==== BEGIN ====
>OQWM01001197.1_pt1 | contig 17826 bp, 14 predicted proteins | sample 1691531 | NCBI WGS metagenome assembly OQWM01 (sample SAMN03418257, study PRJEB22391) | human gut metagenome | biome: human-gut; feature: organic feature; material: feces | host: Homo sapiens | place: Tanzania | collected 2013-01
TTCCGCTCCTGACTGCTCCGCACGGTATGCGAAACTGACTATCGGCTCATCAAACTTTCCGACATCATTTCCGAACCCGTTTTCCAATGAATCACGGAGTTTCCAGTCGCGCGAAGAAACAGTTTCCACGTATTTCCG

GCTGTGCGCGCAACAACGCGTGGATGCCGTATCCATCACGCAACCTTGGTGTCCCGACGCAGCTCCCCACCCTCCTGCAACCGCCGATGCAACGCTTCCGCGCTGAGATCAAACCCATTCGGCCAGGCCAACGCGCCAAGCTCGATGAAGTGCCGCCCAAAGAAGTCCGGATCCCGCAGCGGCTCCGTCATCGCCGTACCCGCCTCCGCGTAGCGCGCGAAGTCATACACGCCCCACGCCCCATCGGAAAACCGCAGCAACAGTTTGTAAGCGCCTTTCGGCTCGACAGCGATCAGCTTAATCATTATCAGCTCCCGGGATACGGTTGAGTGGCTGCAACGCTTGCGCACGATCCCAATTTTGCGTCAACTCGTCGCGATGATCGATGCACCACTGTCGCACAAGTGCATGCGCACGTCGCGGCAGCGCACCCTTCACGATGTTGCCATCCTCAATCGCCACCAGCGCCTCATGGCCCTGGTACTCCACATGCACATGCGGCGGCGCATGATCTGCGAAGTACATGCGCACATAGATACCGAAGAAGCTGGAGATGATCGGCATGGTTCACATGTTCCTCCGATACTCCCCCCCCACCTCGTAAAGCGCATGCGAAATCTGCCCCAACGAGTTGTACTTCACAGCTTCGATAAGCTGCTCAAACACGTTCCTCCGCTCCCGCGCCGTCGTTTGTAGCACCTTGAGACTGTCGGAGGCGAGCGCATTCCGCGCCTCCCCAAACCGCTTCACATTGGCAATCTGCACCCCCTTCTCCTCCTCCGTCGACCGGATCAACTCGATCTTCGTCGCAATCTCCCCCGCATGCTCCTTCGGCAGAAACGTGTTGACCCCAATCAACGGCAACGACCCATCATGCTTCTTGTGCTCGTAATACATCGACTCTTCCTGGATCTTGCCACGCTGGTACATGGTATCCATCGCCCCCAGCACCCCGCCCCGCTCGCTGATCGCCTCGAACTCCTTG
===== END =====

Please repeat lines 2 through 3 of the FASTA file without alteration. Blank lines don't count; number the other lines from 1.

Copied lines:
TTCCGCTCCTGACTGCTCCGCACGGTATGCGAAACTGACTATCGGCTCATCAAACTTTCCGACATCATTTCCGAACCCGTTTTCCAATGAATCACGGAGTTTCCAGTCGCGCGAAGAAACAGTTTCCACGTATTTCCG

GCTGTGCGCGCAACAACGCGTGGATGCCGTATCCATCACGCAACCTTGGTGTCCCGACGCAGCTCCCCACCCTCCTGCAACCGCCGATGCAACGCTTCCGCGCTGAGATCAAACCCATTCGGCCAGGCCAACGCGCCAAGCTCGATGAAGTGCCGCCCAAAGAAGTCCGGATCCCGCAGCGGCTCCGTCATCGCCGTACCCGCCTCCGCGTAGCGCGCGAAGTCATACACGCCCCACGCCCCATCGGAAAACCGCAGCAACAGTTTGTAAGCGCCTTTCGGCTCGACAGCGATCAGCTTAATCATTATCAGCTCCCGGGATACGGTTGAGTGGCTGCAACGCTTGCGCACGATCCCAATTTTGCGTCAACTCGTCGCGATGATCGATGCACCACTGTCGCACAAGTGCATGCGCACGTCGCGGCAGCGCACCCTTCACGATGTTGCCATCCTCAATCGCCACCAGCGCCTCATGGCCCTGGTACTCCACATGCACATGCGGCGGCGCATGATCTGCGAAGTACATGCGCACATAGATACCGAAGAAGCTGGAGATGATCGGCATGGTTCACATGTTCCTCCGATACTCCCCCCCCACCTCGTAAAGCGCATGCGAAATCTGCCCCAACGAGTTGTACTTCACAGCTTCGATAAGCTGCTCAAACACGTTCCTCCGCTCCCGCGCCGTCGTTTGTAGCACCTTGAGACTGTCGGAGGCGAGCGCATTCCGCGCCTCCCCAAACCGCTTCACATTGGCAATCTGCACCCCCTTCTCCTCCTCCGTCGACCGGATCAACTCGATCTTCGTCGCAATCTCCCCCGCATGCTCCTTCGGCAGAAACGTGTTGACCCCAATCAACGGCAACGACCCATCATGCTTCTTGTGCTCGTAATACATCGACTCTTCCTGGATCTTGCCACGCTGGTACATGGTATCCATCGCCCCCAGCACCCCGCCCCGCTCGCTGATCGCCTCGAACTCCTTG